City of Fallen Angels by Cassandra Clare: Buy it or check it out today!
Reading a book from Clare's other series so soon after reading one from the first made me realize how much weaker the female characters are in this one. I realize it's set in the Victorian era so there's some justification of it, but still both series have a female lead and a girl who lives in the headquarters and in Mortal Instruments the lead doesn't shy away from fights even before she's really trained for it and has a single mother and chooses to train to be a warrior and the resident girl is already a fierce warrior portrayed as just as strong if not more than the guy characters. Where as in the Infernal Devices the main character is forced into training purely as a self-defense precaution and feels scandalized by wearing boys clothes and guilty for acting upon her desires and constantly defines herself by her relationships to the men in her life and the resident girl is vain and conceited and completely uninterested in fighting or being helpful in any way and is easily swayed by a man. The thing that annoyed me most however was that (highlight for spoiler) Tessa gets engaged at the end of this novel supposedly to make her life more secure because heaven forbid she be left on her own without a man in her life. I realize people married younger back then but it still annoys me-especially after the teen couple on Glee got engaged-it's a frakkin epidemic! Hopefully the female characters will get stronger at the series progresses.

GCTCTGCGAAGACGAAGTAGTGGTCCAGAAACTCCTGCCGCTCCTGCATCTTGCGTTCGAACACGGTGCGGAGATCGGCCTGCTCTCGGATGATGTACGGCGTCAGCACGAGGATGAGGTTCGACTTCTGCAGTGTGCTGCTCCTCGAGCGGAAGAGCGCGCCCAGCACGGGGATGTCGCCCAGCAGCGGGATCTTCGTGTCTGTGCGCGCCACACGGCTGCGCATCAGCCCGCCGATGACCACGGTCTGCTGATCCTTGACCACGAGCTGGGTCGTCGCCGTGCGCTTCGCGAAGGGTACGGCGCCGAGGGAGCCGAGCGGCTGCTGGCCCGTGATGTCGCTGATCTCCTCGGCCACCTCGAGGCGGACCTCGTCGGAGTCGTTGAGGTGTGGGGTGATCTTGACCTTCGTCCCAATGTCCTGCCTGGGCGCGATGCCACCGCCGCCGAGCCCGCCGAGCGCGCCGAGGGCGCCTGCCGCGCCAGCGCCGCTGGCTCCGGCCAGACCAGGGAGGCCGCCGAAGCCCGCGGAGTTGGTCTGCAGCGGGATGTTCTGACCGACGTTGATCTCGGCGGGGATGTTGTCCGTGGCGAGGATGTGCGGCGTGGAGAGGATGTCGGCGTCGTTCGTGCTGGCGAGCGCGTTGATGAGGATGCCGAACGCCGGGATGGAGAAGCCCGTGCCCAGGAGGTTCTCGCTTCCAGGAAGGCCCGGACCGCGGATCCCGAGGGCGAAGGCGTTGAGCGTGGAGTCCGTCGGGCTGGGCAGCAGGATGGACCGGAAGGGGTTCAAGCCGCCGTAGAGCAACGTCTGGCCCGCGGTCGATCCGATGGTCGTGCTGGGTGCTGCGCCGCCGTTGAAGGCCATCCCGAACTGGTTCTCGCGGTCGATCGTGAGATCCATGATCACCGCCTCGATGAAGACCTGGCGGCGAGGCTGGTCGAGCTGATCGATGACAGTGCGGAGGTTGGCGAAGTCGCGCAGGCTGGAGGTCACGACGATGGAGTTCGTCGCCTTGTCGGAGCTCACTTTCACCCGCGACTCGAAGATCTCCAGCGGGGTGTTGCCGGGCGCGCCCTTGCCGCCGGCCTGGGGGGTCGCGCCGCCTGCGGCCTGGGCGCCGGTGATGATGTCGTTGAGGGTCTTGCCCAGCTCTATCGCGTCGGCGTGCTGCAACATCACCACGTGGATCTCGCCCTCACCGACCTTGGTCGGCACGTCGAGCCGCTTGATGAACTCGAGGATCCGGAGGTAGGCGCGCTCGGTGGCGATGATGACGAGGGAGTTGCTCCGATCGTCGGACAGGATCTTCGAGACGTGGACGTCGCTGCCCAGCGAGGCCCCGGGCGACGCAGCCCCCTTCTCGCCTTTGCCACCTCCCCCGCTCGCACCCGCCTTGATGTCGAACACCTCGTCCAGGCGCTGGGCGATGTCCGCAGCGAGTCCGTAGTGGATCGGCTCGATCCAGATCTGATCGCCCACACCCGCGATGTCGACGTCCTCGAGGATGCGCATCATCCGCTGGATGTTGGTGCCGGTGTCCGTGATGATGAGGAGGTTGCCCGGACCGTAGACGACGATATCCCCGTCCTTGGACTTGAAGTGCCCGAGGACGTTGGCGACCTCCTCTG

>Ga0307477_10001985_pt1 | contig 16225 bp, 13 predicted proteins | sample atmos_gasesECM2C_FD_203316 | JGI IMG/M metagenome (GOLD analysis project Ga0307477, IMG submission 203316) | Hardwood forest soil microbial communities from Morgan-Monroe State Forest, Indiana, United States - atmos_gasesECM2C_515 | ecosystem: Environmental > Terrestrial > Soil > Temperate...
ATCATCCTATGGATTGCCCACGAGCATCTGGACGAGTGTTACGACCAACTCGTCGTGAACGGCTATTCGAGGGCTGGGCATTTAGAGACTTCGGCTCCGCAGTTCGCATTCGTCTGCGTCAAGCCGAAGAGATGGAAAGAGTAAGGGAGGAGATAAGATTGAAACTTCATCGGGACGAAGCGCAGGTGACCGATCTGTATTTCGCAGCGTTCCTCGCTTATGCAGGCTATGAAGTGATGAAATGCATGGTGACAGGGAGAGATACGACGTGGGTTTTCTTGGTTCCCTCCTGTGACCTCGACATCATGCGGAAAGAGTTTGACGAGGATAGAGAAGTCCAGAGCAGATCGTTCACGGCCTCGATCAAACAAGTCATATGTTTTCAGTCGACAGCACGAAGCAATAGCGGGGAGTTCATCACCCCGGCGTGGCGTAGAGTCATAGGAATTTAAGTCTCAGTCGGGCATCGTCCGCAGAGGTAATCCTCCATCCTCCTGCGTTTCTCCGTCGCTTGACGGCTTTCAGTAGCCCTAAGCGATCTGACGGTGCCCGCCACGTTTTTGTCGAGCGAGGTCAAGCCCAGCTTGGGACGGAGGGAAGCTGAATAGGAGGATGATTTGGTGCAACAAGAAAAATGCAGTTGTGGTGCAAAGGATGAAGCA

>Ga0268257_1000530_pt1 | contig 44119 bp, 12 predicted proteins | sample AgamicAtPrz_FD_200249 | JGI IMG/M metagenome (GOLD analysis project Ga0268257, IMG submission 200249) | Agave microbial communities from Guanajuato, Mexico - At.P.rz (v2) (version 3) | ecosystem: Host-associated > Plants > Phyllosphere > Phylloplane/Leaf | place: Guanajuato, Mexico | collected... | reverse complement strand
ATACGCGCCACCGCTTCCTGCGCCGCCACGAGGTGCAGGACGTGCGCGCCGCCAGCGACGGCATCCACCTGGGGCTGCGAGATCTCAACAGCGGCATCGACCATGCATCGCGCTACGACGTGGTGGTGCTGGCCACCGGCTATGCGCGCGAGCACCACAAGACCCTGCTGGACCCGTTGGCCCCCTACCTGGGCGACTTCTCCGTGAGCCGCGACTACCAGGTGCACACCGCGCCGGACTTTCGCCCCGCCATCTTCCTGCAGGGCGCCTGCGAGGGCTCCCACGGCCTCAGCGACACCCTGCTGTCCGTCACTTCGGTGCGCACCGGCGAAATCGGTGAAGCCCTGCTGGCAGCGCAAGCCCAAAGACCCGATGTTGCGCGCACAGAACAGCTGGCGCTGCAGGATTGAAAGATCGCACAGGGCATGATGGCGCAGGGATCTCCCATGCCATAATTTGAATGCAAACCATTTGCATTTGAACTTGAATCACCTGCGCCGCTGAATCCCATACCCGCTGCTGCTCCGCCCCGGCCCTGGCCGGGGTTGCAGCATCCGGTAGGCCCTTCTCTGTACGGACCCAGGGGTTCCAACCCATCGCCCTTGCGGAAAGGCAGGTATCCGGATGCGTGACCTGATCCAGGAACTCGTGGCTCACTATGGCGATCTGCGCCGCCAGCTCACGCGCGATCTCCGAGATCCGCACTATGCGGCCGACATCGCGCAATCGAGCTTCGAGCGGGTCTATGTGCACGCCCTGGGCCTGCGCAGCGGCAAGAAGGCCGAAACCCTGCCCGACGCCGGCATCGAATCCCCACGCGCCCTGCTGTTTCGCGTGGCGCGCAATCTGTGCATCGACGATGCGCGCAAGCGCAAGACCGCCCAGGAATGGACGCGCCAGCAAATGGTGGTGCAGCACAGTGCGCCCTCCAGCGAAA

Clockwork Prince by Cassandra Clare: Buy it or check it out today!
Maybe I've just read too much series fiction lately so I'm more critical of it, but while I enjoyed this novel I didn't enjoy it quite as much as the first installment. This book takes place in an entirely different place than the first for most of the story and while it was an interesting city I was eager to read more of the museum and disappointed that there wasn't much of it in this installment. I liked the new characters, but once again there were already so many characters in the first novel that adding even more just confused things. I don't feel like I got to know the new characters that well because Tanner kept flashing back to the old ones and her attempts to include everyone stretched the narrative a thin and left me feeling like I didn't get enough of anyone. The characters didn't have as big arcs as in the first novel and their development was thinner. The first novel also ended satisfyingly with the plot being completed while leaving some loose ends for the next novel whereas this one leaves with the characters in a much more precarious situation and I am not a fan of cliff-hangers. (Curse you Westerfeld!) Still I did enjoy the quirks of the new city and their Mardi Grasesque festival of lies and I also enjoyed the new characters--they even added a talking cat which I'm a sucker for. I'll just have to hope that there's more of Pounce in the next novel. You know I can't resist a good Artful Dodger character.
City of Lies by Lian Tanner: Buy it or check it out today!